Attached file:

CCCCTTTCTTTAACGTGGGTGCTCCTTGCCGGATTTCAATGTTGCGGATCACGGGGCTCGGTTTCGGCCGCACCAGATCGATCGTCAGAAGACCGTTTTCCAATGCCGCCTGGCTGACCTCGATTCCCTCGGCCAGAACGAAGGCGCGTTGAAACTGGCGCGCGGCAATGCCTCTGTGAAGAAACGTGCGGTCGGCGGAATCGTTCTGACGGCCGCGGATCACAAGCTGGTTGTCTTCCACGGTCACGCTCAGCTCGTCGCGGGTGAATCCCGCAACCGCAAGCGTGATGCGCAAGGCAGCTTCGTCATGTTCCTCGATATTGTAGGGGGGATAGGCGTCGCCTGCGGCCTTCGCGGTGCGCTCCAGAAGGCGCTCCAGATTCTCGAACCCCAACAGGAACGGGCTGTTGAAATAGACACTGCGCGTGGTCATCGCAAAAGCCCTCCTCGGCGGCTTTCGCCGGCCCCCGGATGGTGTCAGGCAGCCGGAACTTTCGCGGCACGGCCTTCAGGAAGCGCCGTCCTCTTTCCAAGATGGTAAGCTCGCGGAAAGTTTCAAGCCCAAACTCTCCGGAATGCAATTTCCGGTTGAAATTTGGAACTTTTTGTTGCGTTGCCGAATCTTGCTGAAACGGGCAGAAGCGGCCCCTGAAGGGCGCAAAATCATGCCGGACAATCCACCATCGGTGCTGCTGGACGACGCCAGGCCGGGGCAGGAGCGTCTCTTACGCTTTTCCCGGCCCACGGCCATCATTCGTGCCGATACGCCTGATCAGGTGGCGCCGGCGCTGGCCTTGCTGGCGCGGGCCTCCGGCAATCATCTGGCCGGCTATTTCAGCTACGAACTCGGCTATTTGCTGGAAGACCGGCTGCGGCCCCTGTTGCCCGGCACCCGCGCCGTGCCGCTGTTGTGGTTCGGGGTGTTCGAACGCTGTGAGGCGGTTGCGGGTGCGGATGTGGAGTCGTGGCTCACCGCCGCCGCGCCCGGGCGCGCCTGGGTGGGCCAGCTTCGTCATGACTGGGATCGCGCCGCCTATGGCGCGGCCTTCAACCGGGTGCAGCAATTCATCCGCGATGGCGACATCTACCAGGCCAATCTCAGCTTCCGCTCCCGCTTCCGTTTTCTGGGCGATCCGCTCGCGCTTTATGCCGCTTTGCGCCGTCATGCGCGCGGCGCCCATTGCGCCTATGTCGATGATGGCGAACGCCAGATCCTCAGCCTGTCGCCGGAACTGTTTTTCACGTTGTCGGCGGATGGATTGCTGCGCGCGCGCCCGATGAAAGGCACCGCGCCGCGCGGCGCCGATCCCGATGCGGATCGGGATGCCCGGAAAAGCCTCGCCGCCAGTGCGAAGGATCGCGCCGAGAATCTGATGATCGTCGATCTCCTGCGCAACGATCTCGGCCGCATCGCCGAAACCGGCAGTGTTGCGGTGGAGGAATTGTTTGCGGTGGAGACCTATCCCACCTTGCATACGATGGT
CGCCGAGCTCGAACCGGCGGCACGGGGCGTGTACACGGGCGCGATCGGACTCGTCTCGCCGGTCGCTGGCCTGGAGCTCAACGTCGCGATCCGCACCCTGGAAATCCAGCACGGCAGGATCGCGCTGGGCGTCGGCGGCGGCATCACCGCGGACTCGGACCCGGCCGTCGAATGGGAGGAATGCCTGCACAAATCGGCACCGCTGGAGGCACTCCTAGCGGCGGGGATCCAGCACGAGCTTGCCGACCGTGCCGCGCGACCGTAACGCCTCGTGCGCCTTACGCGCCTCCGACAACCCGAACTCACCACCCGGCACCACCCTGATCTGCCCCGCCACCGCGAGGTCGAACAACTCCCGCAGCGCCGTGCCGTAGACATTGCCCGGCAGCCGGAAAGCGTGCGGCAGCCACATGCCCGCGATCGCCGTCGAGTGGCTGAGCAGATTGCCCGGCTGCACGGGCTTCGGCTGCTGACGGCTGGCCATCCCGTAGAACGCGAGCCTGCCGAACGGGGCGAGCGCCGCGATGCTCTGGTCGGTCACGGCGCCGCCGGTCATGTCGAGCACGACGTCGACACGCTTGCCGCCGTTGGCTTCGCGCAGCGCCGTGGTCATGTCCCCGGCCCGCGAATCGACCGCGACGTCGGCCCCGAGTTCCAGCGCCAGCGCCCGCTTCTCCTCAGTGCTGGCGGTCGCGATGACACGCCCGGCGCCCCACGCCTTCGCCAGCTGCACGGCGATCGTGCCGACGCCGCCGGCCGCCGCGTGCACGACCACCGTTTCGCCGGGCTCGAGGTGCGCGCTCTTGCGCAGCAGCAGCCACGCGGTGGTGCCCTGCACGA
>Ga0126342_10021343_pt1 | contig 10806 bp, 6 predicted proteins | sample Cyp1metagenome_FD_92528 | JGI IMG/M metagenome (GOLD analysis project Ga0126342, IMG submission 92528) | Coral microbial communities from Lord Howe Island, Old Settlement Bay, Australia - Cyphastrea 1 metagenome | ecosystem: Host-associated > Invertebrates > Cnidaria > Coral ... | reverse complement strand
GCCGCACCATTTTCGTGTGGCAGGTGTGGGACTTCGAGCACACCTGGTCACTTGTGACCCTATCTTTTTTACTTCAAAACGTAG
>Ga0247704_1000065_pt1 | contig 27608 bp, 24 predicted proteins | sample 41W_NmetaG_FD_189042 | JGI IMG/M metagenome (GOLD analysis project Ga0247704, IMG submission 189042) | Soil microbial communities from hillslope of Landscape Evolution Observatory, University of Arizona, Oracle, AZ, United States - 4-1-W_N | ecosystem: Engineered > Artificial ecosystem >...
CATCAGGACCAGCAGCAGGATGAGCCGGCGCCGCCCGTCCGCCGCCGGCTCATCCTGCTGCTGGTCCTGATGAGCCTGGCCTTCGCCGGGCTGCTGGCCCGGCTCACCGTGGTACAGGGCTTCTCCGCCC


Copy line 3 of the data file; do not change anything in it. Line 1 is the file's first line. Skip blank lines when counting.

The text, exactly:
>Ga0126342_10021343_pt1 | contig 10806 bp, 6 predicted proteins | sample Cyp1metagenome_FD_92528 | JGI IMG/M metagenome (GOLD analysis project Ga0126342, IMG submission 92528) | Coral microbial communities from Lord Howe Island, Old Settlement Bay, Australia - Cyphastrea 1 metagenome | ecosystem: Host-associated > Invertebrates > Cnidaria > Coral ... | reverse complement strand